His "lily pad" chair and ottoman, he said, were based on the river Nile, with the former piece—basically a swivel chair atop a table—a nod to the Egyptian sky god Horus.
"He's always depicted sitting on top of a Blue Nile water lily," Crews said of Horus. "You sit on the 'lily pad' and you're like a god."
Crews' product line for Bernhardt also includes "float tables," manifesting his "vision of pebbles in the Nile."
"I wanted the comfortable feeling of wading in a river with water up to your shin," he said, "so the tables have the sensation of floating, of a god in ancient Egypt sitting at the Nile. And they seem like they were shaped by water over thousands of years—natural and organic. They appear like they're floating."
As for the creative process relating to design, Merritt, noting that songwriting required "spending time alone with your materials and trusting your instincts, instruments, and your stories knocking around inside of you," said that textile design had "an arc like any other creative process," with a beginning where "you doubt everything and see where you're failing, and the specific problems that need to be solved--and then you let go."
Crews' wife is also a songwriter.
"I've seen her go through it. Every medium and artist, it's all the same," he said, then approached the topic of creativity from his experience as a football player.
"In America, we're taught that competition is good, but competition is very, very bad," he said, "because we're dealing with what already exists and trying to be better than what's already here. I learned that the direct opposite of competition is creativity: There's no pressure, because you're not trying to be better than the other guy--like in the NFL, where in the end both of you are broken and beat, and they're on to the next guys. But it's our own world and planet when we create—our own space and atmosphere."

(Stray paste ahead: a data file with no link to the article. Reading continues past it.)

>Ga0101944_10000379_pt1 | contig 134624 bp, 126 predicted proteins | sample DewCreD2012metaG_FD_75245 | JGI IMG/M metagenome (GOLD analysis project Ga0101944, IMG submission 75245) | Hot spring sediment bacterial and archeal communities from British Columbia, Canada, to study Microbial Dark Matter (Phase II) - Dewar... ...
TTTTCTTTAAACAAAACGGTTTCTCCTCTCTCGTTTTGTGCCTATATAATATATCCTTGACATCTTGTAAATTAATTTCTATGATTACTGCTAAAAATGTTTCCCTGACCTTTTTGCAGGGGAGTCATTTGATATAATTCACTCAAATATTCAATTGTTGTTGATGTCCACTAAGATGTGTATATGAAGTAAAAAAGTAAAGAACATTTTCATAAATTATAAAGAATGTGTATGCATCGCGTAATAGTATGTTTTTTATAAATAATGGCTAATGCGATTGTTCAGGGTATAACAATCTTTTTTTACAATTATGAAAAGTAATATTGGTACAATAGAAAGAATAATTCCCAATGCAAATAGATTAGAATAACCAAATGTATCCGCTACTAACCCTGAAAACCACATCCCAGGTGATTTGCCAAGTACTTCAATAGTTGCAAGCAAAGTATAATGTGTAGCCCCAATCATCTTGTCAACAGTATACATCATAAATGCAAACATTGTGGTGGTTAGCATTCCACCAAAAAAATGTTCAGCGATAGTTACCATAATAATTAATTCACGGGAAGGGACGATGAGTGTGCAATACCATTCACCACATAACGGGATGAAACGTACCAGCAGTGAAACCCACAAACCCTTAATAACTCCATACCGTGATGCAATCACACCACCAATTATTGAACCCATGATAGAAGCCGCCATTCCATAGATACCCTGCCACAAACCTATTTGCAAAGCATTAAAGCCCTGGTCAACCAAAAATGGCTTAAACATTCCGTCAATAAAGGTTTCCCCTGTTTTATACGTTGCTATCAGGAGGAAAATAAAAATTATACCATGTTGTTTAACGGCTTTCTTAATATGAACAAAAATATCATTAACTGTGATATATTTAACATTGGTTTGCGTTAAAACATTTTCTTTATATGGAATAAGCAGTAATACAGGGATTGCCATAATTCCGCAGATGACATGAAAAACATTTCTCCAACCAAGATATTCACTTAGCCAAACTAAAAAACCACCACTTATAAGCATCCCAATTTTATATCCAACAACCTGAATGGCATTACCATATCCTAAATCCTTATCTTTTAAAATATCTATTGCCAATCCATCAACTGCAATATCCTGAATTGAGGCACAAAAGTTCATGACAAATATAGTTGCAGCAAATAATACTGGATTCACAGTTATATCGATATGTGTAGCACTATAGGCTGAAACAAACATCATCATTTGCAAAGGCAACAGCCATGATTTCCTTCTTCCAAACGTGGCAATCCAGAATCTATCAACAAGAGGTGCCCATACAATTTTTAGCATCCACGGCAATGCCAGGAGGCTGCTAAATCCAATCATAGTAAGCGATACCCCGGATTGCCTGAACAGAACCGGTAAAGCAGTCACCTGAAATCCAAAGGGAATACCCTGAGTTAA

Bernhardt Designs, as Helling noted, strongly supports young designers. He lauded Crews for his support of young designers, too, prompting Crews, who lives in Pasadena, to relate his mentoring of Ini Archibong, who went to the ArtCenter College of Design there.
"We'd sit and talk for hours about art and design," recalled Crews. "I had to help him and give him his shot."
Having become an "immensely successful" actor, Crews offered to support Archibong financially so long as he agreed to two rules: Crews would have no involvement in Archibong's work, and that his work had to be as creative as possible "since a lot of young designers are forced to do what the boss wants."
"'This is your dream,' I told him--and I spent crazy money!" said Crews, choking up once again. "But I told my wife, 'I just have to do it.' It's so important that you have somebody believe in you! Somewhere someone has to take a bit of that dream and say, 'You can do it!'--and I knew I had to be that guy for Ini, and now to see him world renowned…but it wasn't me. It was all him, but I was doing my part--what I needed to do. And when you do that, you meet Jerry Helling, and you get your opportunity because you took a chance on someone else."
"It's what I mean about the competition thing being false," Crews concluded. "There's enough for everyone. Enough for all of us."